California relies on thousands of inmates paid dollars a day to fight raging wildfires

KQED is reporting that nearly half of the firefighters battling the Bully Fire blaze in Shasta County, California are inmates from the California Department of Corrections and Rehabilitation (CDCR).


The CDCR created a Conservation Camp program in order "to provide the cooperative agencies with an able-bodied, trained work force for fire suppression and other emergencies such as floods and earthquakes."

According to KQED, inmates who battle these fires are "low-level offenders," and make less than $2 per day protecting California from conflagrations. The labor of these 4,000 "able-bodied" men saves the state more than $100 million in firefighting costs by providing upwards of 3 million person-hours of service.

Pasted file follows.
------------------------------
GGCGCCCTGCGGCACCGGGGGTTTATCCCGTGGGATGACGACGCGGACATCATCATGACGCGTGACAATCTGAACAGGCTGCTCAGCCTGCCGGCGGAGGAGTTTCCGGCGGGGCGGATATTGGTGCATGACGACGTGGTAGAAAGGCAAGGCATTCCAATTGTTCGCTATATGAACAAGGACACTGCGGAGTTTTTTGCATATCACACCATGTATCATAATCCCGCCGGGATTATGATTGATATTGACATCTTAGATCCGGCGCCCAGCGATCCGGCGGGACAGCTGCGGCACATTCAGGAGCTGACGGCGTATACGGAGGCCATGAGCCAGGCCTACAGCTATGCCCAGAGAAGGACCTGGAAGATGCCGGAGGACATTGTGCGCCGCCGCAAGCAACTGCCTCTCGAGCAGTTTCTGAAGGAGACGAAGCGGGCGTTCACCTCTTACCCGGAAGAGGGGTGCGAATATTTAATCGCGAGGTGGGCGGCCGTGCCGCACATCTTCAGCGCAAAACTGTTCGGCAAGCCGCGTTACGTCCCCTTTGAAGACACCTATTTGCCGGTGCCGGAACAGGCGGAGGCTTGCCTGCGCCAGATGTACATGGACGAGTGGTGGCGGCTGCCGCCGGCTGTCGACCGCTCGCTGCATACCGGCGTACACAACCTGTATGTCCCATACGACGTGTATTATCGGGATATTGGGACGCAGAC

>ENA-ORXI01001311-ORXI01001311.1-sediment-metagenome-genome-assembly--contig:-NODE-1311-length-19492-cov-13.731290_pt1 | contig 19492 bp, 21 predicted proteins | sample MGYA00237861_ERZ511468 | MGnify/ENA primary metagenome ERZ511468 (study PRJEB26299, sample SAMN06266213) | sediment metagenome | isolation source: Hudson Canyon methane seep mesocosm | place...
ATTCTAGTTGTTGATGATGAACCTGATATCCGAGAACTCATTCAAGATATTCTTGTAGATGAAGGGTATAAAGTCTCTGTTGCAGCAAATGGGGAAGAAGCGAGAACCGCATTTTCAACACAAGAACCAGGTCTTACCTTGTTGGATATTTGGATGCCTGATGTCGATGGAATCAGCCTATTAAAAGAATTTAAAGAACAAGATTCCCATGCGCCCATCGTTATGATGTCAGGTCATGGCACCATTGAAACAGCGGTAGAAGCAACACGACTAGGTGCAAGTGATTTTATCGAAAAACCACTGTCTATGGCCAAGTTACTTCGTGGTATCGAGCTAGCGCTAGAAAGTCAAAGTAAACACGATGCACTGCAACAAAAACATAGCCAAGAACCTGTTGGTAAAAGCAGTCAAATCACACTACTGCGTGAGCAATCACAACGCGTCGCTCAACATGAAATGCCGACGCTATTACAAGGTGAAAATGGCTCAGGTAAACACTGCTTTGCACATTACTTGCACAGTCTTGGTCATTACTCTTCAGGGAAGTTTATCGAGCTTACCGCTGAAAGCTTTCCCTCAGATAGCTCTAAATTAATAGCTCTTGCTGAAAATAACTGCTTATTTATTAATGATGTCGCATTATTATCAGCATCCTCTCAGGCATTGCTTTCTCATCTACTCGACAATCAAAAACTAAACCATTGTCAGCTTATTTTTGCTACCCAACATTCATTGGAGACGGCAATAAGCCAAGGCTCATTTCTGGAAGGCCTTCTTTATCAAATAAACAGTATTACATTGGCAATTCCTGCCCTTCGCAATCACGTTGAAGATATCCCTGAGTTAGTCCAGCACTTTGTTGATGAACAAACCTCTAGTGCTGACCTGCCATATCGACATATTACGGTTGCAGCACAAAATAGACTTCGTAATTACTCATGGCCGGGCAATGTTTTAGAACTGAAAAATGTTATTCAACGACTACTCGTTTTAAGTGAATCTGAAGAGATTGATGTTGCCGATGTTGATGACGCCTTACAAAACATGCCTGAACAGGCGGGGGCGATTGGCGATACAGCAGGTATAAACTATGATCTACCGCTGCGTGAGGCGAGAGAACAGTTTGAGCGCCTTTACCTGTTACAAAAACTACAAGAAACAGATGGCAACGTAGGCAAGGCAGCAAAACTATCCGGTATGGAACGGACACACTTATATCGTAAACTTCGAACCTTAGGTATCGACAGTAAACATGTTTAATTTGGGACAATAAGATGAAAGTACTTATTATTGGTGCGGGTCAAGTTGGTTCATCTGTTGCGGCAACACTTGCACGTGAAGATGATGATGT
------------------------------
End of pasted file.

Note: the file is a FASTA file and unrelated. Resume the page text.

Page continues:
One of the inmates KQED spoke to, Emir Dunn, said that "the first day we was out here, it was like 111 or 115, and that's not including the fire." He was dressed in full firefighting gear that weighs over 100 pounds, and will remain in the field for 24 hours.

Every inmate crew of 16 is overseen by a professional firefighter. In Dunn's case, that task falls to Captain Josh Kitchens, who told KQED that his men "are some workhorses. When it's time to do some grunt labor, that's what we're good at. Get a lot of stuff done with 16 bodies."

Officials with the CDCR say they have no "hard numbers" about the recidivism rate of inmates who participate in the program, but noted that between three and five percent of participating inmates later get jobs with CAL FIRE or the Forest Service.

While there have been very few escape attempts, the Christian Science Monitor noted that critics of the program point out that the problem isn't that the state is using potentially dangerous prison labor -- but that the inmates are taking the place of qualified citizens who would have to be paid between $10 and $12 per hour to perform the same work.

Watch a report on the CDCR Inmate Fire Crews via YouTube below.